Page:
Israel’s Ministerial Committee for Legislation gave a green light on Sunday for the highly controversial conversion bill spearheaded by Religious Services Minister Matan Kahana.

The bill would empower regional and municipal rabbinates with the authority to oversee conversions for would-be converts who prefer to bypass the Chief Rabbinate, which currently controls the mechanism.

Passage of the bill would make it easier for immigrants or the children of immigrants eligible for Israeli citizenship under the Law of Return to convert despite not being Jews according to halacha (Jewish Law). Sunday’s approval paves the way for the bill’s first Knesset reading.

Ultra-Orthodox lawmakers in particular, and the haredi community in general, have come out strongly against the legislation, claiming that the Knesset does not have the authority to determine who is Jewish.

“These are halachic questions [issues of Jewish Law], and there is only one address for them: the Chief Rabbinate. If someone is bothered by assimilation, let him/her change the Law of Return with just as much force and enthusiasm,” Ashkenazi Chief Rabbi David Lau said. “According to Interior Ministry data, the vast majority of immigrants to Israel are not Jewish, so why bring them here and then tell them there is a problem? Stop it beforehand if it pains you that much. Why change a law that is halachic in its entirety, instead of preventing the problem in the first place?”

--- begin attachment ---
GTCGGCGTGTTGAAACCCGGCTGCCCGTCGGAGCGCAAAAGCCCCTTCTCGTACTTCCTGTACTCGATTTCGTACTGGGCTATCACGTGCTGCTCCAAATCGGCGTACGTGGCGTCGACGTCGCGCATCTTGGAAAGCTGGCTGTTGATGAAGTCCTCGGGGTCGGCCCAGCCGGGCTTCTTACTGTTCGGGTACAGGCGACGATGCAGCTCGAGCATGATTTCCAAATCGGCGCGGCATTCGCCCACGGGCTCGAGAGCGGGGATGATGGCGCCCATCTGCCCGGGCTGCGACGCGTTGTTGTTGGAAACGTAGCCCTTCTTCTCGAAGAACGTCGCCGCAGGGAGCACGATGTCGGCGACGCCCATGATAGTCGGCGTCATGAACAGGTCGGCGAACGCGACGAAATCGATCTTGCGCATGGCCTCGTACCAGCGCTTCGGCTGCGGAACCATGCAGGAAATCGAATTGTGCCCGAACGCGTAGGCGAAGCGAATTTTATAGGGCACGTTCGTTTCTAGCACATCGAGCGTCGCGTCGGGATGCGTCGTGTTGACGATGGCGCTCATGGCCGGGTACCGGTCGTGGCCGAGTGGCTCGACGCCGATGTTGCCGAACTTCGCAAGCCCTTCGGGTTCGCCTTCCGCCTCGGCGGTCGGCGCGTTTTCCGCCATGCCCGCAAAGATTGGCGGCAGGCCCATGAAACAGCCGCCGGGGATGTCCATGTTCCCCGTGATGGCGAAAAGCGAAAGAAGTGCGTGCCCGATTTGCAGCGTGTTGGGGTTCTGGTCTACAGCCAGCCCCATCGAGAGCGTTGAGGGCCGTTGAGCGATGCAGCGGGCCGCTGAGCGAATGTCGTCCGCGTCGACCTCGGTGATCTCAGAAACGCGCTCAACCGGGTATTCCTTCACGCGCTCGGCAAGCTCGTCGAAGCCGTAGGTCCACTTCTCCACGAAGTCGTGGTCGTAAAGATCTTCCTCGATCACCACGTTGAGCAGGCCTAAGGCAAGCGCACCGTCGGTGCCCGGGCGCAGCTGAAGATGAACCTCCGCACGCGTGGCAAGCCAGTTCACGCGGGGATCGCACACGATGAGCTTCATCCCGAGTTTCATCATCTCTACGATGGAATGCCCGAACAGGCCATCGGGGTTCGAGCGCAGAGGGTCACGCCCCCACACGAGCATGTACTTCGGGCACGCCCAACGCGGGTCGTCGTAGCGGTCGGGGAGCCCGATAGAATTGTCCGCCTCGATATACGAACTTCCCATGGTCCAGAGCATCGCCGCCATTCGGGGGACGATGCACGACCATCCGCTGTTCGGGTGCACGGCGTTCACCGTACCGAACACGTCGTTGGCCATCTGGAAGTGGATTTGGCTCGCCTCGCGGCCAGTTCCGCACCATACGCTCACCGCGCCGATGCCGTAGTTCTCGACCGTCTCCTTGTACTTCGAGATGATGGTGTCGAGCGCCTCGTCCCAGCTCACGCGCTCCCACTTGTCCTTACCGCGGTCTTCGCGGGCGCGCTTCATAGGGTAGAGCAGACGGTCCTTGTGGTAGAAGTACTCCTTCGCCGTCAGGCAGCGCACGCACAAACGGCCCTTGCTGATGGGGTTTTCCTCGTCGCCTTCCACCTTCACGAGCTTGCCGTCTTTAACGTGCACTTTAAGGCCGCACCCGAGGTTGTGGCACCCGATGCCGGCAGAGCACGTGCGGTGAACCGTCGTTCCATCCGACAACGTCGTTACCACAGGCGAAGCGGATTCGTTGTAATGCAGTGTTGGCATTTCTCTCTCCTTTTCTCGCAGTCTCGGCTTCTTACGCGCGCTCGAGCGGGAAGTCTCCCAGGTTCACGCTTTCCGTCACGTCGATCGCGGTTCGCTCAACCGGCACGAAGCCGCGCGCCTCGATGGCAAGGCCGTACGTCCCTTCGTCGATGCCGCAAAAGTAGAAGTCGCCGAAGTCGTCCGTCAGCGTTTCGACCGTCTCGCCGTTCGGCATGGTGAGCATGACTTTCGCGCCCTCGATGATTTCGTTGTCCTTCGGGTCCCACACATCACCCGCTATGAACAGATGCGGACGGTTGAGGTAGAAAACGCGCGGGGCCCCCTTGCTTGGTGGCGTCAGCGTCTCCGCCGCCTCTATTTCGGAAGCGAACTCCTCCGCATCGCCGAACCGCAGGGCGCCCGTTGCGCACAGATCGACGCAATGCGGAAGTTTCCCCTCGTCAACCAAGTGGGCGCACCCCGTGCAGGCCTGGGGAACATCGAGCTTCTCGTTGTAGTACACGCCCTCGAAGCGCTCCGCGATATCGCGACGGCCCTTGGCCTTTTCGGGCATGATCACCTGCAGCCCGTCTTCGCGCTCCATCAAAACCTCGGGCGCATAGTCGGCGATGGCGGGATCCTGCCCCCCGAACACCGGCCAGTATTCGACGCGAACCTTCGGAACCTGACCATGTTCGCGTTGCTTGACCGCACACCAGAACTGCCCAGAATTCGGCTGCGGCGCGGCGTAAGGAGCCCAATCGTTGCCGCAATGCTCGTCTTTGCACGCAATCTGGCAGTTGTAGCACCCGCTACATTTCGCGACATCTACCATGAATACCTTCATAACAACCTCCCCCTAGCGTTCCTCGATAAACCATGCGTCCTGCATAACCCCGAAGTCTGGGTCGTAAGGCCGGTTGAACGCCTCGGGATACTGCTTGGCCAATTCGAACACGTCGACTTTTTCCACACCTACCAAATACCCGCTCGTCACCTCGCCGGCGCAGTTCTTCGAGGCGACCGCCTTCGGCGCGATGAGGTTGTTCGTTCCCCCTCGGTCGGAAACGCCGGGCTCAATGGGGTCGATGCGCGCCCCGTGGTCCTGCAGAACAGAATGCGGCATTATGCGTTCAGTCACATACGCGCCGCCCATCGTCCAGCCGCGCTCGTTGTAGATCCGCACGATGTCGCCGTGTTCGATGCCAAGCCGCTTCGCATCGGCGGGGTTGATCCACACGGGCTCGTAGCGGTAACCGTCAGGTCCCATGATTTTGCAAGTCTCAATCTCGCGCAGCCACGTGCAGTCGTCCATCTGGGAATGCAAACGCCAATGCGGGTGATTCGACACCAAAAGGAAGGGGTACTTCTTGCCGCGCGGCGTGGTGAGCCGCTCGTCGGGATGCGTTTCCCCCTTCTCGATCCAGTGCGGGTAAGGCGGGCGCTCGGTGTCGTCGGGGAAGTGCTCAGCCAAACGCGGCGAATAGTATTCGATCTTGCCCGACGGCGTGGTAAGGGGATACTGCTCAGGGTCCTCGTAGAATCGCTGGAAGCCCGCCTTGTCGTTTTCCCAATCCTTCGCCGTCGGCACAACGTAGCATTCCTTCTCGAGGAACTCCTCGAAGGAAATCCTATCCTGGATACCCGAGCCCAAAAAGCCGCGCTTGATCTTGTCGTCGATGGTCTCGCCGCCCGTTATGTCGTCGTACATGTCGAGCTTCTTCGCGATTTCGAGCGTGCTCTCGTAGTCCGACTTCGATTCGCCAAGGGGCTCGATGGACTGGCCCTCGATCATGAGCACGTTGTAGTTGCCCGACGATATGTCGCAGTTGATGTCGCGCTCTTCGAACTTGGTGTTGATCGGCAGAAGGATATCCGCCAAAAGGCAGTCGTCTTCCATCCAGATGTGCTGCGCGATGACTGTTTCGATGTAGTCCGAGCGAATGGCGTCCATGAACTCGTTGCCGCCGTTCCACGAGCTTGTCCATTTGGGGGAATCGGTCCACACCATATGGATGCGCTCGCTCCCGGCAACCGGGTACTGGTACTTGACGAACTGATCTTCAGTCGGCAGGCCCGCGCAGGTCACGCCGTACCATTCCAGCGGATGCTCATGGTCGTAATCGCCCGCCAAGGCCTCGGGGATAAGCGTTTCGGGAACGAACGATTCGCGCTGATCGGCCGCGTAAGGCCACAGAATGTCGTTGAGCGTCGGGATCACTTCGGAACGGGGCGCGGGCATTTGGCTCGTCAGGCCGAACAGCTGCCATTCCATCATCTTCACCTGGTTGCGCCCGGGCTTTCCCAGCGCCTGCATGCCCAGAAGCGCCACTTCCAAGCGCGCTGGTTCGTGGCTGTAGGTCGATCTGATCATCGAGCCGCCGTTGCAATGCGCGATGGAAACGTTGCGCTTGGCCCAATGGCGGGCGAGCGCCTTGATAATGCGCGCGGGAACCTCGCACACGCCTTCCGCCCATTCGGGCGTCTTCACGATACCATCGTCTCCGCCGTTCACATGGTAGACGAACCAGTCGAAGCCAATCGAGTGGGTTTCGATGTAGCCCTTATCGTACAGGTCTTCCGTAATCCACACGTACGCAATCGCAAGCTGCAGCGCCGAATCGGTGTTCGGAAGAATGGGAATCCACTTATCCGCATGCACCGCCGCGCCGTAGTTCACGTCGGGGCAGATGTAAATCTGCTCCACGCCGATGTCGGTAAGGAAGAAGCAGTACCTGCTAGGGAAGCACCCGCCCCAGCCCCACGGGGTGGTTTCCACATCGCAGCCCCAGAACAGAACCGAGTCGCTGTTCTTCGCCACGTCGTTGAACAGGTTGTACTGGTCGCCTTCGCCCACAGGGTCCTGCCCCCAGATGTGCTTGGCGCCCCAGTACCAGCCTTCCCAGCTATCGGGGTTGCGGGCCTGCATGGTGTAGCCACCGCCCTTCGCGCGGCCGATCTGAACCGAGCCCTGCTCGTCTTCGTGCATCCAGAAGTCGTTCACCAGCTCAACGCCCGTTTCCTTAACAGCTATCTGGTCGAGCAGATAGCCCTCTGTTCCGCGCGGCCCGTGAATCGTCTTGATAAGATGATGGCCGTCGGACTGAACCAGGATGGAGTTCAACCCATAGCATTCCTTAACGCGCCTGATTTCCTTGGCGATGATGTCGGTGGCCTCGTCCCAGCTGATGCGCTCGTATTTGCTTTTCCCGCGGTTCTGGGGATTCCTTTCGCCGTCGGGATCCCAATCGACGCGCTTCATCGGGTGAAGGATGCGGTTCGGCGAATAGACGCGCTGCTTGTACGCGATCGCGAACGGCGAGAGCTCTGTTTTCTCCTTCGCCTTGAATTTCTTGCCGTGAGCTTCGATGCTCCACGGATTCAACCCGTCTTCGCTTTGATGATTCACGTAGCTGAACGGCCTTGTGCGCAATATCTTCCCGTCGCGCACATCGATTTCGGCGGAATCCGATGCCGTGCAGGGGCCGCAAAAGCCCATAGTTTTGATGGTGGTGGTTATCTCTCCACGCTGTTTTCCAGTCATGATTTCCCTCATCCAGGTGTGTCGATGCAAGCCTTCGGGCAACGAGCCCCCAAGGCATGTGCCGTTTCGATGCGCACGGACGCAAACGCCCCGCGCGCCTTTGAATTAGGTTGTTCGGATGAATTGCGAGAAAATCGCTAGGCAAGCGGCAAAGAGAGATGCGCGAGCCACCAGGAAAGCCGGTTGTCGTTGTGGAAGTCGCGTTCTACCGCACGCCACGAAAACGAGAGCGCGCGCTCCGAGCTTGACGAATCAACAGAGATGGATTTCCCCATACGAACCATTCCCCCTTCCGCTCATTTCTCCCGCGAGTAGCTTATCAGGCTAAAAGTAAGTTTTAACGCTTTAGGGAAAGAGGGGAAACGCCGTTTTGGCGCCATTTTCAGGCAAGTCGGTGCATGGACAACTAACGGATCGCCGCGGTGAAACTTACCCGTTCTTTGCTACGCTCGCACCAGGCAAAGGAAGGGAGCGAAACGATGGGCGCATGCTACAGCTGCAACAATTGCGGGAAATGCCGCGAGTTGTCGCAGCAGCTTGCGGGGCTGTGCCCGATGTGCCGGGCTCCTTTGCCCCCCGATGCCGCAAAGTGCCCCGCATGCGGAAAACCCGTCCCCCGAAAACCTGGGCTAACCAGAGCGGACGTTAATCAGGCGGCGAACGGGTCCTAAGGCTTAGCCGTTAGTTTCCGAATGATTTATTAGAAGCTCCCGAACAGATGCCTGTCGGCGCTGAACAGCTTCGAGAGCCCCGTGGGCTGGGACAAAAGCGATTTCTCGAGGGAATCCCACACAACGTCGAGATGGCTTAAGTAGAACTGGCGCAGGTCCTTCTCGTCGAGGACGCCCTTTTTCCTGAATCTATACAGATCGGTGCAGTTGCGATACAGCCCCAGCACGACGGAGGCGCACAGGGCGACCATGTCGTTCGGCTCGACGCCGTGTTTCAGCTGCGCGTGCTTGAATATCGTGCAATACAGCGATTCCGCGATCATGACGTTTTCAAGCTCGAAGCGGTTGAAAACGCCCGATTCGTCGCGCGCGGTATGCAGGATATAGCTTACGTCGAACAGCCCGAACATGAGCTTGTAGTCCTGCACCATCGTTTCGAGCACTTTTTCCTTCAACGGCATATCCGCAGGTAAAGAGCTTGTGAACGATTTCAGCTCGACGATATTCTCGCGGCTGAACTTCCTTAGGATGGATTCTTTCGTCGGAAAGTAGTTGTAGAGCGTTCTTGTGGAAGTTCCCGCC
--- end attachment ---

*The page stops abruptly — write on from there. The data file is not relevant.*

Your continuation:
Similarly, haredi lawmakers opposed the kashrut bill—also spearheaded by Kahana—meant to open up the supervision industry to competition. The law came into effect at the beginning of the year, after having been approved by the Knesset members following a tumultuous debate.

This report first appeared in Israel Hayom.


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